• A WIDEBAND CHANNEL MODEL FOR AERONAUTICAL TELEMETRY — PART 1: GEOMETRIC CONSIDERATIONS AND EXPERIMENTAL CONFIGURATION

      Rice, Michael; Davis, Adam; Bettwieser, Christian; Brigham Young University (International Foundation for Telemetering, 2002-10)
      This paper is the first of two papers that present a multipath channel model for wideband aeronautical telemetry. Channel sounding data, collected at Edwards AFB, California at both L-Band and lower S-Band, were used to generate channel model. In Part 1, analytic and geometric considerations are discussed and the frequency domain modeling technique is introduced. In Part 2, the experimental results are summarized and a channel model composed of three propagation paths is proposed.
    • A WIDEBAND CHANNEL MODEL FOR AERONAUTICAL TELEMETRY — PART 2: MODELING RESULTS

      Rice, Michael; Davis, Adam; Bettwieser, Christian; Brigham Young University (International Foundation for Telemetering, 2002-10)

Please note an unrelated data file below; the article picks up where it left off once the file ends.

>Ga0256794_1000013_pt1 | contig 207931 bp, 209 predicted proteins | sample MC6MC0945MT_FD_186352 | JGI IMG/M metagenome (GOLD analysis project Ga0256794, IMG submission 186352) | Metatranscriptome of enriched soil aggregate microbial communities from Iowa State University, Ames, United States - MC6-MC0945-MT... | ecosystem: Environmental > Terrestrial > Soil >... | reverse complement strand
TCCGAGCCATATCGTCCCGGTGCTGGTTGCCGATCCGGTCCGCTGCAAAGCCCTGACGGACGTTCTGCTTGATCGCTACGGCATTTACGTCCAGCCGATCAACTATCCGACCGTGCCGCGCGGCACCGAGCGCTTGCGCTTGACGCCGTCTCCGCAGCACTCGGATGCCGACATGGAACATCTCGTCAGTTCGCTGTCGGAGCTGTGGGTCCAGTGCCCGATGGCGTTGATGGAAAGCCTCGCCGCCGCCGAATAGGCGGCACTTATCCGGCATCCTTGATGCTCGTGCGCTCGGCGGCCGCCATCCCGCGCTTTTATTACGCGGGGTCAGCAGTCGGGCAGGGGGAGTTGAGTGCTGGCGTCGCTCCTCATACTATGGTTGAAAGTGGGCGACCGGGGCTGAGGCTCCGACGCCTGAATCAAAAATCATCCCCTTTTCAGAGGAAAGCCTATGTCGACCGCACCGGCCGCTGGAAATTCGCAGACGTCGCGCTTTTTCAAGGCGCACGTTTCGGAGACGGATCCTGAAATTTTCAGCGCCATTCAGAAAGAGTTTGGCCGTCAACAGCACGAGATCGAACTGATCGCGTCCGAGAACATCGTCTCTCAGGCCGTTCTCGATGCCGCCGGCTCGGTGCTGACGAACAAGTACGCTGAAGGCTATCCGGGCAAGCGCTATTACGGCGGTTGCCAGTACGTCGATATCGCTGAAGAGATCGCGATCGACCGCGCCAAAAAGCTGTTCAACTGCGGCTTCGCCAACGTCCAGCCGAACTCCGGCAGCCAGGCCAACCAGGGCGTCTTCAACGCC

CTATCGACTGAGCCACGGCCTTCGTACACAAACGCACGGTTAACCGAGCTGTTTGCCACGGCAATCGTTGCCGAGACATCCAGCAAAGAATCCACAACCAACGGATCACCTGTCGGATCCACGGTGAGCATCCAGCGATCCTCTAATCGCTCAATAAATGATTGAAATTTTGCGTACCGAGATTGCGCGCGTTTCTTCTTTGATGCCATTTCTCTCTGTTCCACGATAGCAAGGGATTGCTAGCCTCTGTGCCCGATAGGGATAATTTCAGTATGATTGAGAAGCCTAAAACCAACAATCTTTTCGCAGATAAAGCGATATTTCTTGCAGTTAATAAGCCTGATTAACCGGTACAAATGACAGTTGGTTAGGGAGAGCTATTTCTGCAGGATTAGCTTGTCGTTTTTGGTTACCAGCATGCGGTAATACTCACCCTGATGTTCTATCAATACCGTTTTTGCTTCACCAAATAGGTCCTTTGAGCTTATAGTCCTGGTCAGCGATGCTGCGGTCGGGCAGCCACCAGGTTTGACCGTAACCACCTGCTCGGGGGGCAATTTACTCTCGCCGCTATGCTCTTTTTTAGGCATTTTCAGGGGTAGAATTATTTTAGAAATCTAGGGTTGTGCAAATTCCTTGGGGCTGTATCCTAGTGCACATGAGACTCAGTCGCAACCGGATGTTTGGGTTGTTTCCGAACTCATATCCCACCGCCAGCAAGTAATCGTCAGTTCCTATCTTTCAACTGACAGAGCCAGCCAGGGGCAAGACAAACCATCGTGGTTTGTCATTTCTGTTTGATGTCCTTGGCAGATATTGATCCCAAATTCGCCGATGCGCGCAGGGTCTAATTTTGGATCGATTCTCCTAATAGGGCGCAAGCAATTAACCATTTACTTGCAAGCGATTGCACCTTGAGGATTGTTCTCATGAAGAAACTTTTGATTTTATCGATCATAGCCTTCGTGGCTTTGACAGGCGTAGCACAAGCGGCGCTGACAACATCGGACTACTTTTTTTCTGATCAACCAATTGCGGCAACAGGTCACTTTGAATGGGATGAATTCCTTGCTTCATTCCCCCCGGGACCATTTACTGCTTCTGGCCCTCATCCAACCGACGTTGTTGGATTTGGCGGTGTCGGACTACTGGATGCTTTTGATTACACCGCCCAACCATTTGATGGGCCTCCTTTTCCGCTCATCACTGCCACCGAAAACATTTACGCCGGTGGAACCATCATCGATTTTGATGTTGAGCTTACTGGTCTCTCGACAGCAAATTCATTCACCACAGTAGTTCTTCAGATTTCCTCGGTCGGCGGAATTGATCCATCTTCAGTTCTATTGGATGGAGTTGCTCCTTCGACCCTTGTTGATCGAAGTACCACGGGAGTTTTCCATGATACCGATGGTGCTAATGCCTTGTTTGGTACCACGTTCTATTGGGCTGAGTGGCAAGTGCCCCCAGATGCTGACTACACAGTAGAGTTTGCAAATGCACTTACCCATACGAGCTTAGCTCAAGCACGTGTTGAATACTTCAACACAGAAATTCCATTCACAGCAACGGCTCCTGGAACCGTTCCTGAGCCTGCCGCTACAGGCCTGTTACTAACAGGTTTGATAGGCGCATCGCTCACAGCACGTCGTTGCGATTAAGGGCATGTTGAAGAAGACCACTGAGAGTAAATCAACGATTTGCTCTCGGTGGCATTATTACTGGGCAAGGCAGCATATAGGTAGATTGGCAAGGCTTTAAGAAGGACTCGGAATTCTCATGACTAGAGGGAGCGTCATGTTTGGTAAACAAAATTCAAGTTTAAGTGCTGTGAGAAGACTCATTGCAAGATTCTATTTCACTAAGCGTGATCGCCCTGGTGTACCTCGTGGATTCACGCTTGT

This paper is the second of two papers that present a multipath channel model for wideband aeronautical telemetry. Channel sounding data were collected at Edwards AFB, California at both L-Band and lower S-Band. Frequency domain analysis techniques were used to evaluate candidate channel models. The channel model is composed of three propagation paths: a line-of-sight path, and two specular reflections. The first specular reflection is characterized by a relative amplitude of 70% to 96% of the line-of-sight amplitude and and a delay of 10 – 80 ns. This path is the result of “ground bounces” off the dry lake bed at Edwards and is a typical terrain feature at DoD test ranges located in the Western USA. The amplitude and delay of this path are defined completely by the flight path geometry. The second path is a much lower amplitude path with a longer delay. The gain of this path is well modeled as a zero-mean complex Gaussian random variable. The relative amplitude is on the order of 2% to 8% of the line-of-sight amplitude. The mean excess delay is 155 ns with an RMS delay spread of 74 ns.